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May is Asian American and Pacific Islander Heritage month and NRO would like to highlight the work and effort Maj Yong Sinn puts in everyday being a member of the NRO’s Front Office.
Q: What is your current position in the NRO?
A: I am the executive officer to the principal deputy director of the NRO. I’ve been in this position for about 10 months supporting Dr. Meink directly in the Front Office. Essentially, I’m responsible for keeping him on track, making sure he’s prepared for meetings, and ensuring his success. I do the behind-the-scenes tasks and primarily play the supporting role to make sure he’s good to go on a daily basis. I find this to be the most dynamic position I’ve ever been in, and have learned a ton in this role.
Q: How long have you worked at NRO?
A: This is my fourth position with the NRO. I like to tell folks that this is my second tour at the NRO and that I came back because I liked it so much. I started my first tour at ADF-E in 2014. I supported projects for COMM and MOD, and helped each directorate integrate their projects onto the facility. I then moved to Westfields for about a year and supported the COMM Space Systems Group.
During that time, I applied to a program sponsored by the NRO to obtain my Master’s Degree. I was fortunate enough to be selected for the Air Force Institute for Technology Computer Science program, where I spent approximately two years in Dayton, Ohio. My thesis used Overhead Persistent Infrared (OPIR)-like data and artificial neural networks to detect objects. This gave me get a head start on my next position in GED.
In GED, I was assigned to the Integrated System Program Office (ISPO) and supported OPIR programs, specifically “OPIR Platform” and “Consolidated OPIR Ground System.” ISPO’s focus is on OPIR data and, since I was familiar with OPIR data, I felt it made my job a lot easier because I knew the phenomenology and the terminology used.
Q: Where has been your favorite place to travel to with Dr. Meink?
A: I’d say it was when we went to INDOPACOM. I had never been to Hawai’i and it’s such a beautiful place. I got to sit with the operational folks who are actively monitoring what’s going on in the Pacific region. We had the chance to visit the command centers and the intelligence shops. Being able to interface and see what they do every day provides a different perspective than what I was used to. Here, we’re on the front end of the intelligence process and out there, you see how our products and tools are being used. We were able to see what they found to be most helpful, what they found to be least helpful, and get that direct feedback from the community.
Q: What made you decide to go into the military?
A: It was really happenstance. Going through college at University of Texas-San Antonio, I had two roommates. One joined Air Force ROTC, the other joined Army ROTC, I’d hear about their days and activities and, out of curiosity, I thought “well let me see what this is about.” I didn’t really know much about the Air Force and what opportunities they had. You have a general idea going through school, and I knew I wanted to do something related to engineering. I decided to join the Air Force ROTC and, from there, it was a smooth transition to get a scholarship from the Air Force. I commissioned in 2011.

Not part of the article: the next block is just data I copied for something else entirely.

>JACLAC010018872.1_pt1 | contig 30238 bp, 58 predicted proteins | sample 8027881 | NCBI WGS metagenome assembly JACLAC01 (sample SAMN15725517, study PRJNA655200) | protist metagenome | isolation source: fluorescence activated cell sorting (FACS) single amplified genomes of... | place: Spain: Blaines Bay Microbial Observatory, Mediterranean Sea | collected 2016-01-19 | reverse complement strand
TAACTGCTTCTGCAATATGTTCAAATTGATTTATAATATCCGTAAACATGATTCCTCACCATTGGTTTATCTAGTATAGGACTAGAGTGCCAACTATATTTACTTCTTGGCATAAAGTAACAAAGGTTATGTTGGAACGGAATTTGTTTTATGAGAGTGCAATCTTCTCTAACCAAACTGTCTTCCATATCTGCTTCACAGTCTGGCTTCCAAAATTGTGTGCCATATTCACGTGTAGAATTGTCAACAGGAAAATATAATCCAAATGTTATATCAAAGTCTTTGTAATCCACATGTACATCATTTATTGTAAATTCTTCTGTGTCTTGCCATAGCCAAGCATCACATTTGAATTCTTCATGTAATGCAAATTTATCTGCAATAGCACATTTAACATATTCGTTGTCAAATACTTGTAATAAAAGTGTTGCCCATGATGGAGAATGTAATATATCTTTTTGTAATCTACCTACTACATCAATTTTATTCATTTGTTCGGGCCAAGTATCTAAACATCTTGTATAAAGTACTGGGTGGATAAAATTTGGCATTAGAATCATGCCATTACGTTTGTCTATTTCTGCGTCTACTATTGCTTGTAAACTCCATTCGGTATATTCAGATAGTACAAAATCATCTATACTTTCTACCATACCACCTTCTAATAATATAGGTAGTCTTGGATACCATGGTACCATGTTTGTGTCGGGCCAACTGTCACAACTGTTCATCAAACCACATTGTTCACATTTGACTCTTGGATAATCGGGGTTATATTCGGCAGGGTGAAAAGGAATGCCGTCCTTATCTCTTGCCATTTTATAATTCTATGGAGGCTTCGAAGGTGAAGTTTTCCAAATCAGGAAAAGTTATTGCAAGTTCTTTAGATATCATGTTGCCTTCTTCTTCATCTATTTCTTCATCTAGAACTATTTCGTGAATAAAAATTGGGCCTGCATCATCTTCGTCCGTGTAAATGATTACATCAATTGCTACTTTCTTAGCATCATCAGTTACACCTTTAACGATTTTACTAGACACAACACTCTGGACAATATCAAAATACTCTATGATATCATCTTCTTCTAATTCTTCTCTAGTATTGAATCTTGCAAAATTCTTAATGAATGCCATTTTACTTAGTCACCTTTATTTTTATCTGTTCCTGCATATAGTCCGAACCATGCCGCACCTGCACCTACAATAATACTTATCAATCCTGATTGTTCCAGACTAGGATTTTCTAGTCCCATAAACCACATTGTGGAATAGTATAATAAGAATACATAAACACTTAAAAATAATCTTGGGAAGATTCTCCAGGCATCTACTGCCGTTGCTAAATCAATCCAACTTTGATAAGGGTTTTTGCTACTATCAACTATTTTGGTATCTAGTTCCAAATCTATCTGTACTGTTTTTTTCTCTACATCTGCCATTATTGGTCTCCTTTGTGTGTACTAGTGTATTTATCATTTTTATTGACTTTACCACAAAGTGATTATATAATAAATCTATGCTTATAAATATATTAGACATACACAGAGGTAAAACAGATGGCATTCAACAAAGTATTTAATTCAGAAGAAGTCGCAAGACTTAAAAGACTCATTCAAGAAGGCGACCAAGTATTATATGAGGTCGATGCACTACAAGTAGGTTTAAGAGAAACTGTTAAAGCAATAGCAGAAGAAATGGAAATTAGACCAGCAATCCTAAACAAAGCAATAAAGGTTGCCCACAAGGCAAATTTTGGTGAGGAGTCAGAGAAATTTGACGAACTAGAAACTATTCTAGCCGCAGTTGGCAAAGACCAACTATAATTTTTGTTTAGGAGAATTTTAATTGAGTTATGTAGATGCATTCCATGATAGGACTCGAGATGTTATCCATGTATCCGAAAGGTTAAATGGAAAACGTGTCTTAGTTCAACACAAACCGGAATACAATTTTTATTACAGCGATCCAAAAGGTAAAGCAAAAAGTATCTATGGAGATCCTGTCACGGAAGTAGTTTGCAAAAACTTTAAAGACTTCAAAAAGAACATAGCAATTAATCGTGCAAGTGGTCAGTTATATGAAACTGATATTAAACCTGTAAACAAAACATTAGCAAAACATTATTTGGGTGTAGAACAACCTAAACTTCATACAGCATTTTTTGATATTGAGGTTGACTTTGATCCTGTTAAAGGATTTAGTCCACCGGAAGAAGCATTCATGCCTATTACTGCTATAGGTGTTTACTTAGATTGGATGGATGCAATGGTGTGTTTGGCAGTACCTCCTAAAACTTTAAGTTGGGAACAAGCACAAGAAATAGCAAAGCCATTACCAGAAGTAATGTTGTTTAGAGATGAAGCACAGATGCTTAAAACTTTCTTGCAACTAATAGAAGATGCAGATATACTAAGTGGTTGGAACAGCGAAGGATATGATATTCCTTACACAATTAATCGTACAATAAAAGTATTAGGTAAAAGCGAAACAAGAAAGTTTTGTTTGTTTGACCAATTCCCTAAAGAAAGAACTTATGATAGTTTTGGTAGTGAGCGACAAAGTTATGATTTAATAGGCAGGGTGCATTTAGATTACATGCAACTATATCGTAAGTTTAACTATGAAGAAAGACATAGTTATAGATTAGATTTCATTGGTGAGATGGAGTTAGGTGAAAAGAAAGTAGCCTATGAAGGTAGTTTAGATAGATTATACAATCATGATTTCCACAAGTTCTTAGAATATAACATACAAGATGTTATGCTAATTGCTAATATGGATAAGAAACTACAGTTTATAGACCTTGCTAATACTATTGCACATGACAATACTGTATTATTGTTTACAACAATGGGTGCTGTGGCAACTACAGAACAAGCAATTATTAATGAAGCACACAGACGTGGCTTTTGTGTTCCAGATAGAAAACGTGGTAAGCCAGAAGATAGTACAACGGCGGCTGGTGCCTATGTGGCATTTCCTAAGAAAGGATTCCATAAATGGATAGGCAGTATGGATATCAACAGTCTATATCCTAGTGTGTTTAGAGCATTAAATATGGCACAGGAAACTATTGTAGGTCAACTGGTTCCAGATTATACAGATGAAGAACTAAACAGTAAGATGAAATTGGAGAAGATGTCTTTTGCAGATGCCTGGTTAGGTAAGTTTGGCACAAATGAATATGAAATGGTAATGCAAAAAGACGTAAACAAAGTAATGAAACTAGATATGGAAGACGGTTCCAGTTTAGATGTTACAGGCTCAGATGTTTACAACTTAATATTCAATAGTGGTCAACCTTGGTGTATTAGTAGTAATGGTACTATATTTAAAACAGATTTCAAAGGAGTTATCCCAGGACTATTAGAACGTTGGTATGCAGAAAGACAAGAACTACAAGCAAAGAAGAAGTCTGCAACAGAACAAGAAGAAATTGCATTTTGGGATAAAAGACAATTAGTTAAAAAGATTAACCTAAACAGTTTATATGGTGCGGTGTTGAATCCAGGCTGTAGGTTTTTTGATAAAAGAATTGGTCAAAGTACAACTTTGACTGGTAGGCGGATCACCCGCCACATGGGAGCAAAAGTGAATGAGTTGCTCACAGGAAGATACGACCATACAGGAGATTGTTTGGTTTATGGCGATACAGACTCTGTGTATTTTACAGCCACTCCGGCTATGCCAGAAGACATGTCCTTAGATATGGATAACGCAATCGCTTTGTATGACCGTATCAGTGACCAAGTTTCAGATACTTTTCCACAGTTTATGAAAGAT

Q: What got you interested in space?
A: Growing up in Texas and having lived there my whole life, I wanted to see what it was like on the West Coast. My first assignment was what is now Vandenberg Space Force Base—it was still an Air Force Base when I was there—and I was assigned to a launch squadron. I ended up in the space field by luck and location. My first position was as a responsible engineer, where I provided mission assurance for launch vehicle processing. My squadron took previous intercontinental ballistic missile boosters, like Minuteman and Peacekeepers, and repurposed them into space launch vehicles.
Q: What inspires you to do your best in and out of uniform?
A: Definitely my family. They play a major role in my life. My wife is the most patient person I know. I have two daughters who have huge personalities and it can be a challenge to keep up with them, but she’s able to do it while also allowing them to grow into themselves. Seeing them grow up and how interested my oldest is in what I do keeps me motivated.
Q: May is Military Appreciation Month, and it’s also Asian American Pacific Islander Month. What does the combination mean to you?
A: My parents are first-generation Americans. They each came over with their families when they were in high school and met each other when they got to the U.S. They got married and settled in Texas. In my immediate family, I was the first to complete college and was also the first to join the military, which is really cool. My younger sister also has graduated with her Master’s. My parents have been very motivational for me. It’s hard to think about their path—moving to a new country, starting over, and doing well enough that their kids can be successful.
Q: What makes you proud to work at the NRO?
A: I would say the people. Everyone I work with genuinely cares about what they do and the mission they support. They can see the long-term impacts that they have. I also really like the leadership here. They understand that our people enable the mission and empower them to carry out their part of the program. There is also a cultural difference between the IC and DoD—here I see junior officers assigned to complex programs and given a lot of responsibility.